On March 4, 2018 in the city of Escazú, Costa Rica, under the auspices of ECLAC, 24 countries adopted the Regional Agreement on Access to Information, Public Participation and Access to Justice in Environmental Matters in Latin America and the Caribbean (LAC), better known as the Escazú Agreement.

Four years after its adoption, 24 countries have signed it and 12 have ratified it, which has allowed it to enter into force on April 22, 2021. This is an unprecedented event in the history of the LAC region, which seeks to faithfully comply with Principle 10 of the Rio Declaration on Environment and Development almost 30 years after the Earth Summit, which demonstrated the importance of caring for and protecting the environment on the public agenda.

We believe that in the context of the rise of megaprojects and extractive models, it is urgent and necessary to provide civil society and citizens as a whole with robust protection instruments for land, water and environmental defenders. Taking into account that there are conditions of many risks and dangers due to the high numers of socio-environmental conflicts in the territories, according to Global Witness, in 2021 there were 227 murders of land defenders, and most of the cases come from the Latin American region and the Caribbean.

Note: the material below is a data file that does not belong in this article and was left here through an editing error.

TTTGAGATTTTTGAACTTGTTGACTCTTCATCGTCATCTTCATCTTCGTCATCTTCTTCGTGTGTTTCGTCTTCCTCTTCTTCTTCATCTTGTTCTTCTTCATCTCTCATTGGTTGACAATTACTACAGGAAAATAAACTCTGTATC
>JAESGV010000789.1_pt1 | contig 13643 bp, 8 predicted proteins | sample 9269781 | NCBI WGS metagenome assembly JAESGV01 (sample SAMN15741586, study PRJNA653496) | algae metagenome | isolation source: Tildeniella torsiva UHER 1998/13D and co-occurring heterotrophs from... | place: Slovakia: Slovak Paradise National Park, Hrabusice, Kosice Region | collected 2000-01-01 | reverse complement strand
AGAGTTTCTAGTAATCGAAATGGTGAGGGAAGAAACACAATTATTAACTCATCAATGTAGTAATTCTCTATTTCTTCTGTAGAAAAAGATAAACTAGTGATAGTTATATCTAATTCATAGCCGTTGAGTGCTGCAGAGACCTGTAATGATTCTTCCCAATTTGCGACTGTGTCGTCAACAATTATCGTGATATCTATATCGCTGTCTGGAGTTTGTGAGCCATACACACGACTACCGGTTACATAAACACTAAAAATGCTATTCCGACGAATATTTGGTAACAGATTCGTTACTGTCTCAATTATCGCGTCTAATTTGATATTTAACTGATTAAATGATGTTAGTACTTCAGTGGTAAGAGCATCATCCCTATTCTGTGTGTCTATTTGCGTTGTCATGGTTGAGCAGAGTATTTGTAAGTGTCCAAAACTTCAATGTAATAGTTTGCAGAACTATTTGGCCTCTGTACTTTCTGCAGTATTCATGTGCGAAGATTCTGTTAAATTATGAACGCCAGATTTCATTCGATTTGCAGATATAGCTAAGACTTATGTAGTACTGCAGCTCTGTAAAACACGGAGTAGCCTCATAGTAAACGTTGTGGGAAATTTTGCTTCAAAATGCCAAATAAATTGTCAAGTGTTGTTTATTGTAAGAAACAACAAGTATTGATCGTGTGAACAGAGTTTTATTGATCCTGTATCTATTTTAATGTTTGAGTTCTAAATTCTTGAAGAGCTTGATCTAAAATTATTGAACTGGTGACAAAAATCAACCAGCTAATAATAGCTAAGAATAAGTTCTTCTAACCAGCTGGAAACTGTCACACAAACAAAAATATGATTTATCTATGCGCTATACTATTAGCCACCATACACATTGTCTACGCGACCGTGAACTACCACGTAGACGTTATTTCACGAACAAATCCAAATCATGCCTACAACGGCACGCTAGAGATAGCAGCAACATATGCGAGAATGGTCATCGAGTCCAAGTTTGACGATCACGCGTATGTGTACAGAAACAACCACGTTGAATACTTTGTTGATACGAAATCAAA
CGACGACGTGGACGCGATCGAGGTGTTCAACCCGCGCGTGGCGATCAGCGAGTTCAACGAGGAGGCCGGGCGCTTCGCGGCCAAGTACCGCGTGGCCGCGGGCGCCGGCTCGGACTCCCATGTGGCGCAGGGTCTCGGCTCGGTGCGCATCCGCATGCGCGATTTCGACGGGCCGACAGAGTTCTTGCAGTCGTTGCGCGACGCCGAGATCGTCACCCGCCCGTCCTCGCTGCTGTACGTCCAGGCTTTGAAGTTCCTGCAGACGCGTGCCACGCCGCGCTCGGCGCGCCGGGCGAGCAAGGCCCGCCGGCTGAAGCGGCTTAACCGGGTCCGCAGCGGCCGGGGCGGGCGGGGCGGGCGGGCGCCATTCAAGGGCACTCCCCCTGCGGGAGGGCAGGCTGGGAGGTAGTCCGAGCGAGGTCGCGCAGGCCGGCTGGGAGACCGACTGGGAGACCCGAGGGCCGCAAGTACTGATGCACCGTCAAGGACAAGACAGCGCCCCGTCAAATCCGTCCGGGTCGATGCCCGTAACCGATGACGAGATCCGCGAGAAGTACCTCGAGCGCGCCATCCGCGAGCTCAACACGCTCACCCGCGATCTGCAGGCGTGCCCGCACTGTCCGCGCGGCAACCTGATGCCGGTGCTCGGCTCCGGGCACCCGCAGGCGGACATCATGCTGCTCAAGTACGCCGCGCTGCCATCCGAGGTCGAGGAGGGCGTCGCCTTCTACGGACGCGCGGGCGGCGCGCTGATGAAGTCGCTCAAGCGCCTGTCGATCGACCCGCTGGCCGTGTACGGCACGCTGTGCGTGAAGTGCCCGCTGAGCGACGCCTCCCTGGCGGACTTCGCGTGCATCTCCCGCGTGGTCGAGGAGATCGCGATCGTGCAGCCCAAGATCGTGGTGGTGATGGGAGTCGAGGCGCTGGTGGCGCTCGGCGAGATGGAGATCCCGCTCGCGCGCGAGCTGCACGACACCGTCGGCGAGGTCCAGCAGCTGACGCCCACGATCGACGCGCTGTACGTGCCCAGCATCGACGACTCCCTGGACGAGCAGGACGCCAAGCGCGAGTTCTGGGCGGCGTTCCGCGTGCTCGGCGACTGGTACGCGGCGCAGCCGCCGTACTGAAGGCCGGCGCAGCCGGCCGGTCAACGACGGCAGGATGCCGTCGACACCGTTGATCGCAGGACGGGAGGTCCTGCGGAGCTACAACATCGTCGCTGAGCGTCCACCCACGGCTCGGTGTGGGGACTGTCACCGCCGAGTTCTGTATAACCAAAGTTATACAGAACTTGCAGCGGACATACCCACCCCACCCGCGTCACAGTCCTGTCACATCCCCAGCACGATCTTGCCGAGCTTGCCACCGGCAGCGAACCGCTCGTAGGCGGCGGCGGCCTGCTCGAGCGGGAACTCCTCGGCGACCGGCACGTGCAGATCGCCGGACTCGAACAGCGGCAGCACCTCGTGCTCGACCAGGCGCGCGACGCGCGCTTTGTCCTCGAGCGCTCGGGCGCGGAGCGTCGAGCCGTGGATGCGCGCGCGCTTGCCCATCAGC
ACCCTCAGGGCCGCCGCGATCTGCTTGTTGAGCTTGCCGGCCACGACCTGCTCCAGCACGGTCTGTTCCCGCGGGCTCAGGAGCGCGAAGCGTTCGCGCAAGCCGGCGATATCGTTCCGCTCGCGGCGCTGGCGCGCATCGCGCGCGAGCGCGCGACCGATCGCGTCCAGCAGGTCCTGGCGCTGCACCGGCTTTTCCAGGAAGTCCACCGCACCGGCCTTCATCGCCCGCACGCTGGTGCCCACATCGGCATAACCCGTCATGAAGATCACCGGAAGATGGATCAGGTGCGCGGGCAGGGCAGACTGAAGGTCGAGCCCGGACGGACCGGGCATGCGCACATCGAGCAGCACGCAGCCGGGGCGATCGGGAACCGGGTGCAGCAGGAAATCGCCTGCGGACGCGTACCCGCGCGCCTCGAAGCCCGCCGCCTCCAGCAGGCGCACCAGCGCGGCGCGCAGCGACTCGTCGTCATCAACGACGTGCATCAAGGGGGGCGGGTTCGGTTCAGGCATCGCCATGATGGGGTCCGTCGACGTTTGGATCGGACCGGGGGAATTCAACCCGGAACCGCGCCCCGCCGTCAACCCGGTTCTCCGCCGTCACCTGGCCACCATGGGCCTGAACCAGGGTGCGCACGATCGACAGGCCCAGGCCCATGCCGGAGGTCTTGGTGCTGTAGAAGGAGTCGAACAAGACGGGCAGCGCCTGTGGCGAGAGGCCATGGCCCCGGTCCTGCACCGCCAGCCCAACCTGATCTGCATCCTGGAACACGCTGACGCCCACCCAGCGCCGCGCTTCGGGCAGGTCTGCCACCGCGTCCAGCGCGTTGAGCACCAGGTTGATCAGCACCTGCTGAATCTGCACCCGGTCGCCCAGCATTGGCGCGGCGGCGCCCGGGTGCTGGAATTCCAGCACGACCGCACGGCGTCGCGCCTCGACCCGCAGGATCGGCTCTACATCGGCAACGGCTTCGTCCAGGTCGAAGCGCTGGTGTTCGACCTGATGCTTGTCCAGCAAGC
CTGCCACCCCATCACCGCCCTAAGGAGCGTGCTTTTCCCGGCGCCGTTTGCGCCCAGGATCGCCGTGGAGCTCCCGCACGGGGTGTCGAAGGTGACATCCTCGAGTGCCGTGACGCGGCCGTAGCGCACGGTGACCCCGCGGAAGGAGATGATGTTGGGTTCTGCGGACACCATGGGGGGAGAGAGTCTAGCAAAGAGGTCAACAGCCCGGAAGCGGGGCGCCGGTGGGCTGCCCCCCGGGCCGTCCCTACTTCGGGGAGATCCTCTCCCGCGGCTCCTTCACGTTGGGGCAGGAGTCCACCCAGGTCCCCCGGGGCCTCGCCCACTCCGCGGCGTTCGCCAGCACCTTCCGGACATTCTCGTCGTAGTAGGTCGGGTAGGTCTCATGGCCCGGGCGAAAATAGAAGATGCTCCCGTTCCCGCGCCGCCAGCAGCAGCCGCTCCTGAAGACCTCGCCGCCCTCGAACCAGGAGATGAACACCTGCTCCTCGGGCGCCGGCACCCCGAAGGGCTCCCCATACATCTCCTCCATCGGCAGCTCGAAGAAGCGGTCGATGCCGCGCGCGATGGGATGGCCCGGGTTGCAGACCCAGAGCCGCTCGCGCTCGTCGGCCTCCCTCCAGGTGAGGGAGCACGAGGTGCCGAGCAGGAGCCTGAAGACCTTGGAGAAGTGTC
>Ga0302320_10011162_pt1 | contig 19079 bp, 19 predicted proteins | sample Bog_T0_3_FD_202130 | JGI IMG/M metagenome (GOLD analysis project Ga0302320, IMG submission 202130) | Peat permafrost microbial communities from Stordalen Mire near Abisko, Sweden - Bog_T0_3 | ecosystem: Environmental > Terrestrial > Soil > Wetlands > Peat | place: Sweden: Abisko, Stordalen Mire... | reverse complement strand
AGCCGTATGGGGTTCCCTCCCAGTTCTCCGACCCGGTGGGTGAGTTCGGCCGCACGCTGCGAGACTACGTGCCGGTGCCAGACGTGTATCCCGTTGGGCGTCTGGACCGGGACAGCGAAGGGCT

Next April the First COP of the Escazú Agreement will be held in Chile, where the countries that have already ratified it will meet to define the process rules and the operating and implementation provisions. Unfortunately, many of the countries in our region are lagging behind in their refusal to become a State Party, thus denying the people their legitimate right to live in a healthy environment and to sustainable development.

Community and grassroots networks, civil society organizations and all actors and sectors would benefit significantly from the implementation of the Escazú Agreement in the region, since it will broaden the environmental legislation of the countries and the strengthening of South-South cooperation.

From GCAP Latin America and the Caribbean we make an urgent call to the Countries of the LAC region that are not yet part of the Agreement, to reconsider their position and proceed promptly to finalize the accession or ratification processes, as the case may be, this must be an essential commitment to ensure present and future generations the right to live in a healthy, clean, safe and sustainable environment, as has been recently recognized by the United Nations Human Rights Council.